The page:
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In the experiment, the Lorentz's law was studied. The law states that a charge q moving with velocity in a magnetic field experiences a force given by the equation. This equation implies higher velocity leads to big magnetic field and stronger force on the charge. In this experiment, the charge moved perpendicular to the magnetic field hence was used to obtain the maximum possible values.
To study Lorentz's law in relation to the current flowing in the wire, the magnetic field surrounding the wire and the length of the wire immersed in the field. This consisted of three investigations which involved the study of the magnetic force of short current carrying wire that was immersed in a magnetic field as shown in the figure below.
Investigation 1: Dependence of Force on Current
With no current no current flowing in the wire, the armature was balanced and the power supply, wire loop and the ammeter were connected in series. The magnet assembly was aligned with the value 50 on the lower scale and the length L of the wire recorded. The writer was moved to a scale x=10 and the current increased until the armature was set back to the level. The current and the rider opposition were recorded and a similar procedure was repeated for other scales until the end of the scale and then back to 10mm reading. The obtained data was recorded in the table below.
From the data, it was found the two measurements obtained at the same position differ. This difference was due to an error that was found obtaining the midpoint between the two current values at each point. The graph was found to show a linear relation between distance and current as implied by the F=ILB. Using the information above, the magnetic field was calculated as follows.
Investigation 2: Dependence of Force L', the Length of Wire in the Magnetic Field
The length L of the wire that immersed in the magnetic field was varied by moving the magnetic assembly from the brass wire loop. This was done until the rear edge of the magnet assembly coincided with a 50 mm value on the lower scale. The rider was set to x=70 mm and the current adjusted until the armature wire was in horizontal position. The current was held constant and the magnet assembly moved in steps of 5 mm along the y direction until the whole conductor was out of the magnetic field. The rider was moved to re-level the armature for every movement and its position x was recorded giving rise to the table below.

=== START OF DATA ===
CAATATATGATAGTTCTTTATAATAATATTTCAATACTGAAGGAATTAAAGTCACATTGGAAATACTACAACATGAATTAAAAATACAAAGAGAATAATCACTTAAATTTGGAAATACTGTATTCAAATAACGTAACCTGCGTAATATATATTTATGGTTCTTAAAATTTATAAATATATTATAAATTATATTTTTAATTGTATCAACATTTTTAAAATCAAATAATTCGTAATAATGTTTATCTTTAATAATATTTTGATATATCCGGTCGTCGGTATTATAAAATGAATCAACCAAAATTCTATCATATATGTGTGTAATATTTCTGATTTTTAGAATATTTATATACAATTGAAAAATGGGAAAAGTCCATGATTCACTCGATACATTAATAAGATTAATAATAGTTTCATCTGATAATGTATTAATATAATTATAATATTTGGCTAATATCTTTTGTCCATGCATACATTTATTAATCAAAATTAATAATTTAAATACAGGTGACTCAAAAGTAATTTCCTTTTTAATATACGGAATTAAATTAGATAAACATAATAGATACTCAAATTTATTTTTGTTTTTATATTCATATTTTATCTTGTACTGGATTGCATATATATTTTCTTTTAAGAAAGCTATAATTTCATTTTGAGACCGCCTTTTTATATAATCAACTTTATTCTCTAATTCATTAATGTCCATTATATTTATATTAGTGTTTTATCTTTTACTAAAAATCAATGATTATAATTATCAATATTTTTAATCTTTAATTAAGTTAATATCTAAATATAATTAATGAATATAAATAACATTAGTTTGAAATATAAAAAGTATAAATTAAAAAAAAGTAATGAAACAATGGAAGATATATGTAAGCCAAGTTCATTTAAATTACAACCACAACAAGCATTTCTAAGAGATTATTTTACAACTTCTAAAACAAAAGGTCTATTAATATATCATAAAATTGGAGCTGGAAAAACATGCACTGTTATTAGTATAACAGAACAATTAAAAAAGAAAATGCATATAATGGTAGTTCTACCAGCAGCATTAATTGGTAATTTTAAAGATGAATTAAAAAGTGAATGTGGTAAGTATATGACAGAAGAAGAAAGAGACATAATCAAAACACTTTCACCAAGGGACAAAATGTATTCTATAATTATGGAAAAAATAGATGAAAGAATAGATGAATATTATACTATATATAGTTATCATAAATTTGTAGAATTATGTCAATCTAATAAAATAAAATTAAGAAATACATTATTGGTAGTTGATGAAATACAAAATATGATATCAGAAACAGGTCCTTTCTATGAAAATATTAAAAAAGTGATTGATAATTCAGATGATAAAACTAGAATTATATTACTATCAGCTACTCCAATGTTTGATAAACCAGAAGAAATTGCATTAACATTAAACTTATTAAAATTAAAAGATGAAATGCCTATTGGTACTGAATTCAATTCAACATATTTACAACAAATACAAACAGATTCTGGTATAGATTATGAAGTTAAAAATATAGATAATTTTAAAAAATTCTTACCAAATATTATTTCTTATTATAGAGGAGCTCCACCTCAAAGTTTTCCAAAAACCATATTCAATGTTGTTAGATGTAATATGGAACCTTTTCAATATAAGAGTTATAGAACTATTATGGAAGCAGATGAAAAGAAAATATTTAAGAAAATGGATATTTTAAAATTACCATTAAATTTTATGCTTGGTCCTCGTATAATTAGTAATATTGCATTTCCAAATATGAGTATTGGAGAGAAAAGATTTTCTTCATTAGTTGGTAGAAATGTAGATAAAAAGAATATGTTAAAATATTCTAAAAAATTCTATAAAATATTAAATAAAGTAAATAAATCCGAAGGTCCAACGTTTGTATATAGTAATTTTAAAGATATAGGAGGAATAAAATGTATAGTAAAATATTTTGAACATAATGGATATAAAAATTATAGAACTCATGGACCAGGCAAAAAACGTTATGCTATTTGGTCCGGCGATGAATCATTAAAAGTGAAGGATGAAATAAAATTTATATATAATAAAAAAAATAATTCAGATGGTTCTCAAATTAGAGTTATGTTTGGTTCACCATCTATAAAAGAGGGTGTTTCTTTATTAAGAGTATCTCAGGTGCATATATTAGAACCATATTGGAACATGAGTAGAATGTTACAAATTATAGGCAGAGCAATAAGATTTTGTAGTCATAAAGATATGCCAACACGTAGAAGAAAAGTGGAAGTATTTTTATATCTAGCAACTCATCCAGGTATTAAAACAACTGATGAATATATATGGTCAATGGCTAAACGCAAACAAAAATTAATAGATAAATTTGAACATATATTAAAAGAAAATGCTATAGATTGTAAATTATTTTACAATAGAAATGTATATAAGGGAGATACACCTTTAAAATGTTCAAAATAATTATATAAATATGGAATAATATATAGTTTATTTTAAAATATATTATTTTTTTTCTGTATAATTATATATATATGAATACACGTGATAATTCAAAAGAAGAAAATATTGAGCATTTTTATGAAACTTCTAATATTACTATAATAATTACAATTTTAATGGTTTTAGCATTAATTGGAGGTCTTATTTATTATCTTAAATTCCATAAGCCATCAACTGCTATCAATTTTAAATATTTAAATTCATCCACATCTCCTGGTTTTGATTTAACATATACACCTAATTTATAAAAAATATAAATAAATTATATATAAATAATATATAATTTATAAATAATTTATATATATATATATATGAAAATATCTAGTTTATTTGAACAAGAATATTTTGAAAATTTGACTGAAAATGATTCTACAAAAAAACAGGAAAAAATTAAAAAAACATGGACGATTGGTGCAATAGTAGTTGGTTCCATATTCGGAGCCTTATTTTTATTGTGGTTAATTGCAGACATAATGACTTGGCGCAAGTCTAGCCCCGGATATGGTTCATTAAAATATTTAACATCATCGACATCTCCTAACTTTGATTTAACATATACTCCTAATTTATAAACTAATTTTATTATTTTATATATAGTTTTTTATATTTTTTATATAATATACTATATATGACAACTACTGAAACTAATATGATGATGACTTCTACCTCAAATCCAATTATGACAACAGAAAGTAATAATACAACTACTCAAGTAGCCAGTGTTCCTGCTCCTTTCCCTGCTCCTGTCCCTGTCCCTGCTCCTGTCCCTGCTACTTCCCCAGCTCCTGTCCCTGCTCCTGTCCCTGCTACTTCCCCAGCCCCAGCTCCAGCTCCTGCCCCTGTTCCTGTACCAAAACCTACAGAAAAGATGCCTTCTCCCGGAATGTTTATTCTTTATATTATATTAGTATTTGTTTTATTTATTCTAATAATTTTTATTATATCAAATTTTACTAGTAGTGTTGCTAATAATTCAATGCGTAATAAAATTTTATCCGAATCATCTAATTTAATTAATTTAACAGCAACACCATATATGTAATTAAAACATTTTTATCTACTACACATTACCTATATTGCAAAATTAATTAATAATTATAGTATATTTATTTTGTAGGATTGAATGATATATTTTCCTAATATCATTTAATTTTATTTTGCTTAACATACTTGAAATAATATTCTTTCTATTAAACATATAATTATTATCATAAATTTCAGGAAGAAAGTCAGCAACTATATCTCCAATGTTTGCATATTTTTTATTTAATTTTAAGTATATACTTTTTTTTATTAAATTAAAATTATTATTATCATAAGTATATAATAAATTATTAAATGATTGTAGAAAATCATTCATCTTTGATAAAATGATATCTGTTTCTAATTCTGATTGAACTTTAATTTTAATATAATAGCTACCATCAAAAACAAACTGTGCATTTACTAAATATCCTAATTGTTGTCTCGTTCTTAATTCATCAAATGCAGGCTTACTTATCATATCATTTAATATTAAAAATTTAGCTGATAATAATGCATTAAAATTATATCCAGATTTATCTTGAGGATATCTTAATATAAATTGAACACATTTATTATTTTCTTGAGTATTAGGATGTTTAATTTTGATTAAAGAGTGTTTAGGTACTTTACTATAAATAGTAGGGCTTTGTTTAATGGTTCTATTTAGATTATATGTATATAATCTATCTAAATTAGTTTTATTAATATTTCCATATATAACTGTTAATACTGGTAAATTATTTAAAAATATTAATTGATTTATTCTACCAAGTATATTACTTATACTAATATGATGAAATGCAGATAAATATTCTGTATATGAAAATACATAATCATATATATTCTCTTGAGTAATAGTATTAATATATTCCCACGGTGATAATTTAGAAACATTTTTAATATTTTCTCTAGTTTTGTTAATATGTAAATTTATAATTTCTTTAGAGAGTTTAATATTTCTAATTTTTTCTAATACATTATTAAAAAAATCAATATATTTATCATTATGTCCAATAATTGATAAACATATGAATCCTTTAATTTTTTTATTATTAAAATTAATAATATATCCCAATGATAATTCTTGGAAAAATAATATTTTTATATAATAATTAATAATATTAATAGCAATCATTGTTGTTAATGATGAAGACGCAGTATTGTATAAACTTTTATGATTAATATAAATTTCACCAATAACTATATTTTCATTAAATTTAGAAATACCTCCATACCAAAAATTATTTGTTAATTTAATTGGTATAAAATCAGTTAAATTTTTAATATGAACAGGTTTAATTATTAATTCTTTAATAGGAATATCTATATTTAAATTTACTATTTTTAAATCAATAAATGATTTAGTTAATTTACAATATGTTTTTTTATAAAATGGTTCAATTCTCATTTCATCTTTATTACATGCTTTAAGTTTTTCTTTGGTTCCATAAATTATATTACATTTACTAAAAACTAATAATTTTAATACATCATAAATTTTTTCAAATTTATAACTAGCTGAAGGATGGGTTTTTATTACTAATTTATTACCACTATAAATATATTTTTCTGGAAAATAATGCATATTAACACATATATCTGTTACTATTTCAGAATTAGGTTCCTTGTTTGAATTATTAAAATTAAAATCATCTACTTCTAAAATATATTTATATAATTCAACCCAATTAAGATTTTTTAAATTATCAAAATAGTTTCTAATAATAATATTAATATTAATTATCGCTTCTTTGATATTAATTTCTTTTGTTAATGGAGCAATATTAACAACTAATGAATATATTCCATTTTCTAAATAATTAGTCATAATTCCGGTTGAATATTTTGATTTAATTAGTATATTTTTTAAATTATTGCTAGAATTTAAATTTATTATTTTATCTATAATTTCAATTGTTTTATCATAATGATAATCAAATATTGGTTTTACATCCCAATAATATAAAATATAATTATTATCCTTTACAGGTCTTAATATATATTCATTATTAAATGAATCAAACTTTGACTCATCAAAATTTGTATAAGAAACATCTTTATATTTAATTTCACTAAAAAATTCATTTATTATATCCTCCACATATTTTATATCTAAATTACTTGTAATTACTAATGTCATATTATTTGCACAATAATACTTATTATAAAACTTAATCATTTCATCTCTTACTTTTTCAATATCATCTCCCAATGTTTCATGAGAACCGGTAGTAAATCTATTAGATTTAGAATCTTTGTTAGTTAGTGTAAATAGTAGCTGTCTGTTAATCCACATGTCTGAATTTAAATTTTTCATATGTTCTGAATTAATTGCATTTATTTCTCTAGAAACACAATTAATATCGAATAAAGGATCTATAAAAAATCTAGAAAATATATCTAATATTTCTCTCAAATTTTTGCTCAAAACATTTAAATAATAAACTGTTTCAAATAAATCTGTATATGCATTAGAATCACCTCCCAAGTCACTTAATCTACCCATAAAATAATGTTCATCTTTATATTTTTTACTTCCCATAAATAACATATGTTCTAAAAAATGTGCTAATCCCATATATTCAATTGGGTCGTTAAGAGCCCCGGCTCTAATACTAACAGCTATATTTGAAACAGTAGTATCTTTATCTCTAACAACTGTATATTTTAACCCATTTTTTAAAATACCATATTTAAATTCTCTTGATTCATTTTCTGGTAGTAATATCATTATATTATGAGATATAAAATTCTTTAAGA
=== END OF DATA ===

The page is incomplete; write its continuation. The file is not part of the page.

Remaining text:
From the graph above, it is evident that the error bar is very small thus the slope error is considered to be insignificant. Using a similar approach as in investigation I, the magnetic field was calculated as follows.
Investigation 3: Dependence of Force on the Strength of the Magnetic Field B
The balance was set as in investigation 1 whereby the magnet and the rider were set at 5O mm and x=70 respectively. The current was adjusted to find a horizontal position and the position of the rider was recorded. The current was switched of and one of the five magnets removed. The power supply was then set to the same value for the five magnets and the rider moved until the armature was in level. The position was recorded and the procedure repeated until all the magnets were removed. The obtained readings were entered in the table below. Using the data in the table above, the following graph of x vs. number of magnets was plotted.
As observed from the graph the straight line does pass through the origin which might be due to an offset in the length of the wire.
The objectives of the experiment which was to prove the Lorentz's Law which states that a charge q moving with velocity in a magnetic field experiences a force given by the equation: which implies that the faster the velocity of the charge, the bigger the magnetic field, and the stronger the force in the charge was achieved. Although human error was obtained in the first investigation, it was proved that the same magnetic field was always obtained irrespective of the charge. The linear relationships in all investigations' graphs showed that x increased with the increase in the number of magnets, length and current.